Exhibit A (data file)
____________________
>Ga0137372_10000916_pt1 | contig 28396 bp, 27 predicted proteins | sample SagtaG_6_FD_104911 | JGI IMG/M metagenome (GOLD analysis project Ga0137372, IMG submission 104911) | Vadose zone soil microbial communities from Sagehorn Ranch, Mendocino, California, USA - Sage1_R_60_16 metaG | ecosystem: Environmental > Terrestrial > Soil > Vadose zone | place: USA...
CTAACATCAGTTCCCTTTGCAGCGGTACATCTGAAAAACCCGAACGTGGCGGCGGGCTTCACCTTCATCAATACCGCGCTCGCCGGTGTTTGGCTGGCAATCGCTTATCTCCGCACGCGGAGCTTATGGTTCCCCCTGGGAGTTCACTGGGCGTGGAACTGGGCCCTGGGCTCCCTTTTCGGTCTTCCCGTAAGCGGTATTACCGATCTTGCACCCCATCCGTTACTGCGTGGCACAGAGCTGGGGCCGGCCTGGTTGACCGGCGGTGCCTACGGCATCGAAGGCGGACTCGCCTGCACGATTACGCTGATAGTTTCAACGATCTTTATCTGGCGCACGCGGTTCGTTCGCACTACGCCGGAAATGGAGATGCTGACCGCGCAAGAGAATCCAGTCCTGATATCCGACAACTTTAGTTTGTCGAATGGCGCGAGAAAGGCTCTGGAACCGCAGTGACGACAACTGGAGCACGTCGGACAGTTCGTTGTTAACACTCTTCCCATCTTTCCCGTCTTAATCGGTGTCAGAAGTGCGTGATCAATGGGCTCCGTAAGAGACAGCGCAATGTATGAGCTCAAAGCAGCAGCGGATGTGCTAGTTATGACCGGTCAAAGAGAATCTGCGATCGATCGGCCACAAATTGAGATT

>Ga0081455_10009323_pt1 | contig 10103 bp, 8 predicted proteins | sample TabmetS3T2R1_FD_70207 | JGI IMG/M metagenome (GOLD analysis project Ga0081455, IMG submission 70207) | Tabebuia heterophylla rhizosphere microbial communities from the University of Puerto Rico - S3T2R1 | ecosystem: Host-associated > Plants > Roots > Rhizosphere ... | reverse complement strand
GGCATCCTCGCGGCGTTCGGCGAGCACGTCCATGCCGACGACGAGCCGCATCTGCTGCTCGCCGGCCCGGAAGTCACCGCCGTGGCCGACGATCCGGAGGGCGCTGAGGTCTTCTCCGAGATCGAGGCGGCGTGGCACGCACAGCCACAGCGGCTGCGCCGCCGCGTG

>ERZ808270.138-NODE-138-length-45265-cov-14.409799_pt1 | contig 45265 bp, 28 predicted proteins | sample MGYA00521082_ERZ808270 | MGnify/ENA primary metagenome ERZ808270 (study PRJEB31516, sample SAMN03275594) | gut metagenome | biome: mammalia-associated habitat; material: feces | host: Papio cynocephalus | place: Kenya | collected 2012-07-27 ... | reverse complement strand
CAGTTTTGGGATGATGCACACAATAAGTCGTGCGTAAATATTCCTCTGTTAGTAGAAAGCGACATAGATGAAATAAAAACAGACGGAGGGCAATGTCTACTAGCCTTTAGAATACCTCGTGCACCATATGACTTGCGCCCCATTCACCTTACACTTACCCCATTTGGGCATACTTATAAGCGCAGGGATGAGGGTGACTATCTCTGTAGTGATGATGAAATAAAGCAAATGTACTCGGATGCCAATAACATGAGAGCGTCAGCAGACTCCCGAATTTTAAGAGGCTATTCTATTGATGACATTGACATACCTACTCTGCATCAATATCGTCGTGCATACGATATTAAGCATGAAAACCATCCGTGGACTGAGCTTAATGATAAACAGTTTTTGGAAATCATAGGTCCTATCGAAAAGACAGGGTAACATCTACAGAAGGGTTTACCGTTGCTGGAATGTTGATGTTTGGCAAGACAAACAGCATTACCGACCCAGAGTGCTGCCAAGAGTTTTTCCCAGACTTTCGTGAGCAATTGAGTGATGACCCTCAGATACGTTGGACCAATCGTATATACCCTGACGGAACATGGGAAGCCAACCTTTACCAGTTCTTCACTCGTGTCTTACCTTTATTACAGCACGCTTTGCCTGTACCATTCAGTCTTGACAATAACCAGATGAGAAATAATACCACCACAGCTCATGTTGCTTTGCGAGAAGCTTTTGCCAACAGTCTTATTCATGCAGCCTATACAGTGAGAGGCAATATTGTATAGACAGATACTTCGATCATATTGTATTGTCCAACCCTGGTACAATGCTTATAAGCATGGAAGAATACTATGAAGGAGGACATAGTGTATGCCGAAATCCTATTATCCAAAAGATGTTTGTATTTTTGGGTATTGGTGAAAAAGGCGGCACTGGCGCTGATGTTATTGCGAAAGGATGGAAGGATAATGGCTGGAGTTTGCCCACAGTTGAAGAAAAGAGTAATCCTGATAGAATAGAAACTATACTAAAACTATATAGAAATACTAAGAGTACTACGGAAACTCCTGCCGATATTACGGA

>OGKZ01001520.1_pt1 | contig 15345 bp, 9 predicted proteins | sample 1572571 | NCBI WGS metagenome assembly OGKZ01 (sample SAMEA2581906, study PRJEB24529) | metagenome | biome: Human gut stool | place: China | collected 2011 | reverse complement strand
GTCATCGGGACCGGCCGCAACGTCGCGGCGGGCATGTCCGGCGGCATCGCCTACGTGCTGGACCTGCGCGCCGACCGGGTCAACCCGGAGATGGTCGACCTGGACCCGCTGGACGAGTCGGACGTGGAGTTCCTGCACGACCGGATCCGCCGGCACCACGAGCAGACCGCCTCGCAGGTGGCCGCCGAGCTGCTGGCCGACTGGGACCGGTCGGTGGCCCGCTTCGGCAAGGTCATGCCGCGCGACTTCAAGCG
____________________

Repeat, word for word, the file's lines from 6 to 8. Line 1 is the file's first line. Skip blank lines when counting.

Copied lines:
CAGTTTTGGGATGATGCACACAATAAGTCGTGCGTAAATATTCCTCTGTTAGTAGAAAGCGACATAGATGAAATAAAAACAGACGGAGGGCAATGTCTACTAGCCTTTAGAATACCTCGTGCACCATATGACTTGCGCCCCATTCACCTTACACTTACCCCATTTGGGCATACTTATAAGCGCAGGGATGAGGGTGACTATCTCTGTAGTGATGATGAAATAAAGCAAATGTACTCGGATGCCAATAACATGAGAGCGTCAGCAGACTCCCGAATTTTAAGAGGCTATTCTATTGATGACATTGACATACCTACTCTGCATCAATATCGTCGTGCATACGATATTAAGCATGAAAACCATCCGTGGACTGAGCTTAATGATAAACAGTTTTTGGAAATCATAGGTCCTATCGAAAAGACAGGGTAACATCTACAGAAGGGTTTACCGTTGCTGGAATGTTGATGTTTGGCAAGACAAACAGCATTACCGACCCAGAGTGCTGCCAAGAGTTTTTCCCAGACTTTCGTGAGCAATTGAGTGATGACCCTCAGATACGTTGGACCAATCGTATATACCCTGACGGAACATGGGAAGCCAACCTTTACCAGTTCTTCACTCGTGTCTTACCTTTATTACAGCACGCTTTGCCTGTACCATTCAGTCTTGACAATAACCAGATGAGAAATAATACCACCACAGCTCATGTTGCTTTGCGAGAAGCTTTTGCCAACAGTCTTATTCATGCAGCCTATACAGTGAGAGGCAATATTGTATAGACAGATACTTCGATCATATTGTATTGTCCAACCCTGGTACAATGCTTATAAGCATGGAAGAATACTATGAAGGAGGACATAGTGTATGCCGAAATCCTATTATCCAAAAGATGTTTGTATTTTTGGGTATTGGTGAAAAAGGCGGCACTGGCGCTGATGTTATTGCGAAAGGATGGAAGGATAATGGCTGGAGTTTGCCCACAGTTGAAGAAAAGAGTAATCCTGATAGAATAGAAACTATACTAAAACTATATAGAAATACTAAGAGTACTACGGAAACTCCTGCCGATATTACGGA

>OGKZ01001520.1_pt1 | contig 15345 bp, 9 predicted proteins | sample 1572571 | NCBI WGS metagenome assembly OGKZ01 (sample SAMEA2581906, study PRJEB24529) | metagenome | biome: Human gut stool | place: China | collected 2011 | reverse complement strand
GTCATCGGGACCGGCCGCAACGTCGCGGCGGGCATGTCCGGCGGCATCGCCTACGTGCTGGACCTGCGCGCCGACCGGGTCAACCCGGAGATGGTCGACCTGGACCCGCTGGACGAGTCGGACGTGGAGTTCCTGCACGACCGGATCCGCCGGCACCACGAGCAGACCGCCTCGCAGGTGGCCGCCGAGCTGCTGGCCGACTGGGACCGGTCGGTGGCCCGCTTCGGCAAGGTCATGCCGCGCGACTTCAAGCG